Macbeth and Machiavelli

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In Shakespeare's Macbeth, the main character, Macbeth, can be compared in many was to a Machiavellian prince. Macbeth's ambition to be king and his desire for power are the basis of Machiavelli's ideas, but when examined more closely we find many flaws in Macbeth's character that Machiavelli warns will be destructive. Although Macbeth has many Machiavellian characteristics, Macbeth's rise to power without true "fortune" or "virtue" leads him to his downfall.

The character of Macbeth is a classic example of a Shakespearean tragic hero. Macbeth's achieves his long time desire to be king, but his tragic flaw brings him to ruin. His character changes drastically during the play. At the opening of the play, Macbeth is considered strong and noble. As the play progress he is corrupted by many factors including: his wife's manipulation of his judgment, his curiosity about the witch's prophecy, and his ambition to be king. At the end of the play, Macbeth's own subjects bring him to his death because of his cruelty and weakness as a king.

Macbeth's character has many of the qualities that Machiavelli considers necessary to be "a prince." Most importantly, Macbeth is an excellent fighter. He has gained much of his power through his recognition for his admirable skills at battle time. Machiavelli would praise this quality of Macbeth; in that a prince's priority should always be war and that it is a necessity that the prince is a skilled fighter. In order to become prince, Macbeth turns on his friend and kinsman, King Duncan. With encouragement from his wife, Lady Macbeth, Macbeth is able to murder Duncan to become king, although Macbeth has always been considered a noble man. Machiavelli writes that in order to keep power a prince does not have to be loyal to his friends and subjects. He also states that "it is necessary for a prince…to learn how not to be good." Macbeth seems to be capable of having these qualities.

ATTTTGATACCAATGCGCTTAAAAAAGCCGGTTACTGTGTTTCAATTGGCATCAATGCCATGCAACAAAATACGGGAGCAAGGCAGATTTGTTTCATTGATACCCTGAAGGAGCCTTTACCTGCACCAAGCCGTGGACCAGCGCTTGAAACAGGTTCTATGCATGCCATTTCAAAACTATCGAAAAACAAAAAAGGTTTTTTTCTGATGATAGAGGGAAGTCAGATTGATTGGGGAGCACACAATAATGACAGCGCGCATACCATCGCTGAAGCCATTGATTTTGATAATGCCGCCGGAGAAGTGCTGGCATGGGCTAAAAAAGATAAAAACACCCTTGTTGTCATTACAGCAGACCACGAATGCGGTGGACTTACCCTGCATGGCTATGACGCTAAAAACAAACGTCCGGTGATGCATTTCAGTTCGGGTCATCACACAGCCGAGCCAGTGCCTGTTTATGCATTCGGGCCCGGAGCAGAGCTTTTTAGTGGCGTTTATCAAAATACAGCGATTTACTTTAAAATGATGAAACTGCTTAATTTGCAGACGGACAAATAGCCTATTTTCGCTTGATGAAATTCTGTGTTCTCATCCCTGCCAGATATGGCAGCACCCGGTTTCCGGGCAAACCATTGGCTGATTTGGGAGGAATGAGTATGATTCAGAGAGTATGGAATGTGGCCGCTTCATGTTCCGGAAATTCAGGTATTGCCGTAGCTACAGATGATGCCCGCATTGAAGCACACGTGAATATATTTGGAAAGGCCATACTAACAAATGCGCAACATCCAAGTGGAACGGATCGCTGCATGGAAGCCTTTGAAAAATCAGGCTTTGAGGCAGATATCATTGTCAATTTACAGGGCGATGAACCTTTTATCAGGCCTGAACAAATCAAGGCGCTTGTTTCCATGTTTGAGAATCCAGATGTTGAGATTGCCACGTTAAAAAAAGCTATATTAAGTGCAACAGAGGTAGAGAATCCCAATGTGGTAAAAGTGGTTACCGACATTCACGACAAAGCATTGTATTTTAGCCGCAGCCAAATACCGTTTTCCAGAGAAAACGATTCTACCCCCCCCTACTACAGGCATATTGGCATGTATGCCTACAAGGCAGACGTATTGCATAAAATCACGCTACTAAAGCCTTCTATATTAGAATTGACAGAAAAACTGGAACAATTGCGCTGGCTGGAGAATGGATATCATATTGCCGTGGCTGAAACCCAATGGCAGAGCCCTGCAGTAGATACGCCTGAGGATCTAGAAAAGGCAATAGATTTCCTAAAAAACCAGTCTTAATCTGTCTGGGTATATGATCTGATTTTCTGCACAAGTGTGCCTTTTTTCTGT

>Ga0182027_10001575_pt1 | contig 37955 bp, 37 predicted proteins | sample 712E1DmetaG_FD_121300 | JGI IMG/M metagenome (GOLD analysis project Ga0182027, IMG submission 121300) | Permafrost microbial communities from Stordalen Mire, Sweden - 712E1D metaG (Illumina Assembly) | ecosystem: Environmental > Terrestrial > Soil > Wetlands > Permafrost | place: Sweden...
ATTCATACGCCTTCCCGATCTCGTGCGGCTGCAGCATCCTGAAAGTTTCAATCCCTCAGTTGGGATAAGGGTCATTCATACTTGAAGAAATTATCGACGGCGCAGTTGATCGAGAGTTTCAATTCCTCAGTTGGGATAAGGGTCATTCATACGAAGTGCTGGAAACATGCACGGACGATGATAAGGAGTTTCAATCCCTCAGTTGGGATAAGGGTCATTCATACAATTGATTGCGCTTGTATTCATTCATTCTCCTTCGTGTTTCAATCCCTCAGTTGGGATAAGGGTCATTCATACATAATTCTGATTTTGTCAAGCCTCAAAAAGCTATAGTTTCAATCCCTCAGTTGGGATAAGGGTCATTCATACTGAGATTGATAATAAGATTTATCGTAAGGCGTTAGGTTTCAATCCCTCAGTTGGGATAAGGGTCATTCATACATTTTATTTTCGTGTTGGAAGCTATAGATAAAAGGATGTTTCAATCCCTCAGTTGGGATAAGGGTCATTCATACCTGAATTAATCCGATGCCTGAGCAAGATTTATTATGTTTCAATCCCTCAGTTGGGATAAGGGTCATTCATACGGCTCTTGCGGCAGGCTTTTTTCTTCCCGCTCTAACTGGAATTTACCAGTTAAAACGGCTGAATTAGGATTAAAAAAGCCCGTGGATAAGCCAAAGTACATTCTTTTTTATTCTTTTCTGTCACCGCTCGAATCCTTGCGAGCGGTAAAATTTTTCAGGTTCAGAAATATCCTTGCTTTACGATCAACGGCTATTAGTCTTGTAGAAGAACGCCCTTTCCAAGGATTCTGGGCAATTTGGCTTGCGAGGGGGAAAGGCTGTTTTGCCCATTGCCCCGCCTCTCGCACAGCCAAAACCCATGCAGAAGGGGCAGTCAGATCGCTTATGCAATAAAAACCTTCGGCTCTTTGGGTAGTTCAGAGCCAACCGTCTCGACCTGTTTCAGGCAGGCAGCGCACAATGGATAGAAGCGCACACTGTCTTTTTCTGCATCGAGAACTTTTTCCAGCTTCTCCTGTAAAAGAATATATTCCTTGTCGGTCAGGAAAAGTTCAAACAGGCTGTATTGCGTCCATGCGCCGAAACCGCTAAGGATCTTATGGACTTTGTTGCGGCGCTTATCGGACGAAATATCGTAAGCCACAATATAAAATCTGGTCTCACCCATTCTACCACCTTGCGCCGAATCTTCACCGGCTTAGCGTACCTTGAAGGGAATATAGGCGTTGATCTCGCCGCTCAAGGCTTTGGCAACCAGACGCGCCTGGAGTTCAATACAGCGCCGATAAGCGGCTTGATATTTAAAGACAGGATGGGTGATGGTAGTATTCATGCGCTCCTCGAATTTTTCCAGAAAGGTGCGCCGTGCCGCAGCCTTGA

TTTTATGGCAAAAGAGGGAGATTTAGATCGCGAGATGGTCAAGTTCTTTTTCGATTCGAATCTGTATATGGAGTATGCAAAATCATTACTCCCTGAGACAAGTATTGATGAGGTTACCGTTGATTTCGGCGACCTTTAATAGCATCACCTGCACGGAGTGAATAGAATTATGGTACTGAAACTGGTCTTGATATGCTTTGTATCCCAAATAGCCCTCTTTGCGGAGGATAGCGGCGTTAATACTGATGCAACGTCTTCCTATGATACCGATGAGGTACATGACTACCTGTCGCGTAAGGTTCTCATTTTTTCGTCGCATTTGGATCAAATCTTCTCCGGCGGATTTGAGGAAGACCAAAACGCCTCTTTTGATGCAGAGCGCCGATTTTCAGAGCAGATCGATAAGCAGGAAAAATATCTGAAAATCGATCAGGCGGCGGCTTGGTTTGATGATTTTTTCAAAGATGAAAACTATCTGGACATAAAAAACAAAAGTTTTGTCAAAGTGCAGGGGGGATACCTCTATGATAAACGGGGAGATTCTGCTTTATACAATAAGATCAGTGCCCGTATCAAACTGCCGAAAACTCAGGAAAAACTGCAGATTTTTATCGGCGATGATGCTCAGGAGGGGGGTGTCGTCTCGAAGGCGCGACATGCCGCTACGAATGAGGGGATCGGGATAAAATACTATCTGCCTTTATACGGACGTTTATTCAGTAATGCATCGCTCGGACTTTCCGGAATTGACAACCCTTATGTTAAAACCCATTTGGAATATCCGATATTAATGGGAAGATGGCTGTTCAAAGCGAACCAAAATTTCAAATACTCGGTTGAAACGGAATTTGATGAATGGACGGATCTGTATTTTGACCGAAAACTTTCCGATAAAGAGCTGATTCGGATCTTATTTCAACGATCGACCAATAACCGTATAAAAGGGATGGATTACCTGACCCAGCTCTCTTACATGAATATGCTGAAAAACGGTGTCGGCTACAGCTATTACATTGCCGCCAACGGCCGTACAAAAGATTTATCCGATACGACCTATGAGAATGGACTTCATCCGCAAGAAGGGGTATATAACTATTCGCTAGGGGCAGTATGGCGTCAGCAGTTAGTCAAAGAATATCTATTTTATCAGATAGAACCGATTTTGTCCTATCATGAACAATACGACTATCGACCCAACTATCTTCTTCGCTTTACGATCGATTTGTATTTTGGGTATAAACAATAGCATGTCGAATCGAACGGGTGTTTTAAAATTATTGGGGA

A lot of Macbeth's actions in the play are...
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